Since the beginning of the 20th century, the term superfood has been used to describe some of the most nutrient-rich foods on the planet. The medical community has neglected to acknowledge an official definition of the term, but various dictionaries define superfoods as being particularly nutrient-rich foods that can be generally linked to better health and well-being. By this general definition, there are a number of foods that fall into this category; certain other fruits and vegetables are commonly known and acknowledged as superfoods, and are privy to plenty of overt endorsements from the marketing departments of the health food industry, and many for good reason.
Quinoa for example, is a protein-packed seed that is well-known for containing all nine of the essential amino acids that the human body does not produce naturally. Watermelon is another summertime favorite, and is actually linked to lowering the risk of UV exposure and skin cancer, which is likely due to its high levels of vitamins A and C. And of course, leafy greens like kale and spinach are high in antioxidants, iron, calcium, and a host of other essential vitamins and minerals. Most superfoods are said to lower the risk of many diseases, from heart disease to cancer to degenerative diseases. When it comes to choosing your produce, or any food, choosing superfoods are actually more cost efficient than you'd think. While buying the well-known snack brands on sale seems to save money in the moment, spending a little extra on fresh organic fruits and vegetables is far more cost-efficient given that they pack in a lot more nutrients and can also be used in a greater variety of ways if you're willing to get a little creative in the kitchen.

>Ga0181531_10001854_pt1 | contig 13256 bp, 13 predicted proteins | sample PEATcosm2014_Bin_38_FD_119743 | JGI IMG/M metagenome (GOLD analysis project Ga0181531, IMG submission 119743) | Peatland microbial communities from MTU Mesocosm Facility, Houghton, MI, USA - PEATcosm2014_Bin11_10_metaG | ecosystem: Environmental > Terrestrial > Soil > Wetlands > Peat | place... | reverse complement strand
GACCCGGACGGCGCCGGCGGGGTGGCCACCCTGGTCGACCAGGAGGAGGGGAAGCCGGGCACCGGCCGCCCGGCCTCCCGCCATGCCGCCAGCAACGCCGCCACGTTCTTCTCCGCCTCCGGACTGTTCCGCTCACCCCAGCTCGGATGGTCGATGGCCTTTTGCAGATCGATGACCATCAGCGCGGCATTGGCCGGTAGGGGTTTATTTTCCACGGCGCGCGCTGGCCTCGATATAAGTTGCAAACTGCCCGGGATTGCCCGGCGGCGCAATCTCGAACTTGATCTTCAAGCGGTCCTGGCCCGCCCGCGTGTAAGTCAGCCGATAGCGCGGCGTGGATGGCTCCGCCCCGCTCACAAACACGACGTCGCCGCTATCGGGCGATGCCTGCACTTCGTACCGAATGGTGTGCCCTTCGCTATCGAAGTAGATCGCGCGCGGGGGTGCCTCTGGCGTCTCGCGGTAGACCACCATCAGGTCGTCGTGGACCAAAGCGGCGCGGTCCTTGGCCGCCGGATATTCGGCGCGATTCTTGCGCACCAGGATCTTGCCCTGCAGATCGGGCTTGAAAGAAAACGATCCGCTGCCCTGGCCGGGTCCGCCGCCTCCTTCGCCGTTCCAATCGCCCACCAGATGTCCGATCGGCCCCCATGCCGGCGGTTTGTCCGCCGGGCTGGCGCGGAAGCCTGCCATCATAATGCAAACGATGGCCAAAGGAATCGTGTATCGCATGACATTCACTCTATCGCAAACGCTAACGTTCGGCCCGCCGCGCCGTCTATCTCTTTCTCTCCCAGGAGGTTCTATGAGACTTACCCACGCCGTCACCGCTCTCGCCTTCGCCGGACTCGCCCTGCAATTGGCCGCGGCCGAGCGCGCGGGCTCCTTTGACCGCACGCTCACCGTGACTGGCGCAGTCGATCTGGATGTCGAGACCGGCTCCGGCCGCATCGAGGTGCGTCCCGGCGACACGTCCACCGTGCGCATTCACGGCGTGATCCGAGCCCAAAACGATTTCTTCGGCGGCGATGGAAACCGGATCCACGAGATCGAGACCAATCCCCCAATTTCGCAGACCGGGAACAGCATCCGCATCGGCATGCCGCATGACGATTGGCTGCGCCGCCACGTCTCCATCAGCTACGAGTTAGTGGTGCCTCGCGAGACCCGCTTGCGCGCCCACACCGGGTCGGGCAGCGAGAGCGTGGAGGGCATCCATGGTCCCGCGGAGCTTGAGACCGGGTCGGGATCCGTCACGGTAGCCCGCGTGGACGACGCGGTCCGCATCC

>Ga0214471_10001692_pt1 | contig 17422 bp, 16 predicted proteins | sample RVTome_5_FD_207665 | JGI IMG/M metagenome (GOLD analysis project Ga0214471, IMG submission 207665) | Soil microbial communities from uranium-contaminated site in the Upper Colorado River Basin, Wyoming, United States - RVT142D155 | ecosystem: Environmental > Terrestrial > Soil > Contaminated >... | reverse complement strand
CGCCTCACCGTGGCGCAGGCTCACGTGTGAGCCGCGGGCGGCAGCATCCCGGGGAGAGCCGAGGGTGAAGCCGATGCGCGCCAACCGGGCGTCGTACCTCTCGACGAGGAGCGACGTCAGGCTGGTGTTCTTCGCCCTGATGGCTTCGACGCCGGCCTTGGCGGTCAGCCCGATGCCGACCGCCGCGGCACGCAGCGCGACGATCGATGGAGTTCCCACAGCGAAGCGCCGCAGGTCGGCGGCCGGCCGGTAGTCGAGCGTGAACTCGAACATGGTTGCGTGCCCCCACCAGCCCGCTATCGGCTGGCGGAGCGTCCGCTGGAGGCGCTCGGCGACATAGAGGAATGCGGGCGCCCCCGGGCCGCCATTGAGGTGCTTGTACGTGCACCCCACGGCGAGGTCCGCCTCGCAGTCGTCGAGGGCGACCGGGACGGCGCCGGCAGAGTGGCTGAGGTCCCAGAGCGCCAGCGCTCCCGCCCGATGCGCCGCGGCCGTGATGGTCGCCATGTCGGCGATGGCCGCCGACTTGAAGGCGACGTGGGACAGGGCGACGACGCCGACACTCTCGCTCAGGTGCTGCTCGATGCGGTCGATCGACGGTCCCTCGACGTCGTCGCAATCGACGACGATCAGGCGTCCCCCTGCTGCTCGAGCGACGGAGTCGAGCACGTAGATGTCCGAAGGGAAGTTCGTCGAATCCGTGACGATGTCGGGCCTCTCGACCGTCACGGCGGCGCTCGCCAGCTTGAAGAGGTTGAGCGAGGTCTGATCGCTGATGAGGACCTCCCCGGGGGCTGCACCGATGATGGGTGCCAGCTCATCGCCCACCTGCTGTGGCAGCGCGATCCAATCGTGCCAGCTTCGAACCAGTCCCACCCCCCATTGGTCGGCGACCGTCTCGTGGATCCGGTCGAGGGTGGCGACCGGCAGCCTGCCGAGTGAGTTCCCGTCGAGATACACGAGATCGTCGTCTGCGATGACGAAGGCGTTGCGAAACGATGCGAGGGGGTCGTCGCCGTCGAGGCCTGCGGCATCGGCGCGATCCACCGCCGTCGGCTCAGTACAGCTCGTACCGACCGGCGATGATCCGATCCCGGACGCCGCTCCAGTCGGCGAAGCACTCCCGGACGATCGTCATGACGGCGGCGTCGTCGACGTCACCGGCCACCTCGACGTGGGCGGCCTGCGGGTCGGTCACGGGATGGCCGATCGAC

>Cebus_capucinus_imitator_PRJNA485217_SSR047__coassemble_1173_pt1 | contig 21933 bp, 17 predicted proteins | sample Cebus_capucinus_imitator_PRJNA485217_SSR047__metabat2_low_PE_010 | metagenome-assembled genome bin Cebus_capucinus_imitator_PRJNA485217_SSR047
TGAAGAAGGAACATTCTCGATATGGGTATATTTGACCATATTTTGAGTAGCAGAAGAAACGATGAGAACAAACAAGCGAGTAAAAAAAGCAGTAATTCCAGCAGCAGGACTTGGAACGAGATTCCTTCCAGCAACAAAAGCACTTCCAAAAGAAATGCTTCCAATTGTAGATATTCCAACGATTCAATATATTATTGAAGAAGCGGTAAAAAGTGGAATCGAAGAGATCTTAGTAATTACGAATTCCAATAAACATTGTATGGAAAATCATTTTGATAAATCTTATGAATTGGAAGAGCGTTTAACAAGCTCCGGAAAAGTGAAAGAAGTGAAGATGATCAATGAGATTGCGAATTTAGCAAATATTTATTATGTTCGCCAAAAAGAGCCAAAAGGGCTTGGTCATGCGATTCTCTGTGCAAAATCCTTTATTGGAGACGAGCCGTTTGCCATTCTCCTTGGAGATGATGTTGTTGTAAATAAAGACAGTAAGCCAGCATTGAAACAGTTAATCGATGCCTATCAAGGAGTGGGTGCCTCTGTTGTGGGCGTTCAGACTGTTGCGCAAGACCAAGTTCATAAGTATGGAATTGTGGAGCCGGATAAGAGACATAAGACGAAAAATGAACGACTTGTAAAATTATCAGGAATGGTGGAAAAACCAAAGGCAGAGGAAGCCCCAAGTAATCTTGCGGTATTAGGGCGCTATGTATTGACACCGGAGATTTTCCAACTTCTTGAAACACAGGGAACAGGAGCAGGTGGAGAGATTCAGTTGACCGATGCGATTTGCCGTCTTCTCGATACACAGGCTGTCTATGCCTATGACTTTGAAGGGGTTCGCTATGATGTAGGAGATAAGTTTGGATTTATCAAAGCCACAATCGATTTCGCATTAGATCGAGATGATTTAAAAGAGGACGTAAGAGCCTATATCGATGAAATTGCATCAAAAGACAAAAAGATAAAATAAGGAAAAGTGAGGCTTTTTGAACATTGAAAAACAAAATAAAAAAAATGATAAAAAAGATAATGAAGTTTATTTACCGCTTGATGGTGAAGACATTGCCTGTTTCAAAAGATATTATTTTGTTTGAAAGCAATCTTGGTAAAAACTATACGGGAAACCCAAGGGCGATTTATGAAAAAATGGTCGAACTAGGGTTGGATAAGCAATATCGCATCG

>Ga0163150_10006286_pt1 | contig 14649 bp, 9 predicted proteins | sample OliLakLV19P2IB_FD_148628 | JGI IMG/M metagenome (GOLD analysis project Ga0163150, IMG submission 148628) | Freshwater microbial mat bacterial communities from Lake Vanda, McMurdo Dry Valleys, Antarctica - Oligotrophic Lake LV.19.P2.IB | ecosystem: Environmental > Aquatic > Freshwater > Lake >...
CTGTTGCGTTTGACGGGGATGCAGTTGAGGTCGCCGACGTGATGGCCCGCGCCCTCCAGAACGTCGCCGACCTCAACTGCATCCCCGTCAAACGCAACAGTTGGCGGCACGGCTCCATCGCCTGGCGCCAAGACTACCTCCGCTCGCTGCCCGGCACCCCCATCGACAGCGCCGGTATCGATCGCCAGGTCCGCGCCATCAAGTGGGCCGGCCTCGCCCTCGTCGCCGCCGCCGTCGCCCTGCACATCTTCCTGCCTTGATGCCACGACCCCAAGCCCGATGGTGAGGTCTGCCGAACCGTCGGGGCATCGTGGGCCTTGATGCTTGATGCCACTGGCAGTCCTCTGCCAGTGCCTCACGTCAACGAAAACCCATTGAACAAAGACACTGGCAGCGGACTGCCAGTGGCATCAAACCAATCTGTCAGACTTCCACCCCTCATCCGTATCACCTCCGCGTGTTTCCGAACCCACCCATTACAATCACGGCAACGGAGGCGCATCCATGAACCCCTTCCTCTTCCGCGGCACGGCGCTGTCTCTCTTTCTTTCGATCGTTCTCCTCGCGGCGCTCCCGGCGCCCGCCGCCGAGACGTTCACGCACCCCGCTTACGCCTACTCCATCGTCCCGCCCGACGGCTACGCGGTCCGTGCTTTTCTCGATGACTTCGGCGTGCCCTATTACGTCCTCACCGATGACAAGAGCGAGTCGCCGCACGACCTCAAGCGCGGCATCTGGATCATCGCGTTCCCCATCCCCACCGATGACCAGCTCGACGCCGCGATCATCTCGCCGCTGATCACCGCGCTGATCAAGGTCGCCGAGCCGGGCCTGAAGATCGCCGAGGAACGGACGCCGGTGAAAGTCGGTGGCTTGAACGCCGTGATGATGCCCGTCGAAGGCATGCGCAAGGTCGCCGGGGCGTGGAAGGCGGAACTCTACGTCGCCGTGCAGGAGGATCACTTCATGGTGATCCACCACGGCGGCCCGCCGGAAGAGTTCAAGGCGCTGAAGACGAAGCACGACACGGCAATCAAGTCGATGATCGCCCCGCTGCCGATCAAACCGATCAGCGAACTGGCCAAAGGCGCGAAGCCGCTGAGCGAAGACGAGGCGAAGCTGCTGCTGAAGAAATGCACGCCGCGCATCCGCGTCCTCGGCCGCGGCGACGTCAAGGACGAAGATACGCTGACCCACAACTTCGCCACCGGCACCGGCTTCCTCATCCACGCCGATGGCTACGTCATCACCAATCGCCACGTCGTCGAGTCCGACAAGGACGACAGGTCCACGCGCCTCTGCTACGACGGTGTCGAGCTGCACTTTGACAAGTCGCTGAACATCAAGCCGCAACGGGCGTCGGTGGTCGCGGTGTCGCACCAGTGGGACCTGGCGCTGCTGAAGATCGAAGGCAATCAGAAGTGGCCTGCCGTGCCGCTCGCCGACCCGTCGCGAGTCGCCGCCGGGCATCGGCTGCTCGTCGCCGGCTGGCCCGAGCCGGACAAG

However, some environmentalists would take a similar stand when it comes to the environmentally-friendly claims about superfoods, saying that the environmental impact of harvesting large quantities of these superfoods is also having more of a negative effect than most people would initially suspect. Blueberries are a popular favorite during their growing season, and are equally popular year-round when they are shipped around the country. The United States is the world’s largest producer of blueberries, and the major concern with this superfood is the level of pesticides that is used particularly on blueberry crops. The residue left behind from high chemical use degrades the soil over time, especially when the chemicals are sprayed in the same plots of land year after year. Other superfoods like red palm oil, which is used commonly as cooking oil, are attributed to massive deforestation efforts in South America and Southeast Asia. Habitat destruction of native species is a particular problem with the production process of non-organic superfoods grown in the rainforest climate.
Additionally, by supporting these local farmers, little by little they are being given more power—power that is then taken away from the larger corporations that are responsible for the mass-production of many crops. Despite the augmented prices that we pay up front for the food itself, we are making investments both in the future of the environment, the future of the food industry and in the future of our own health.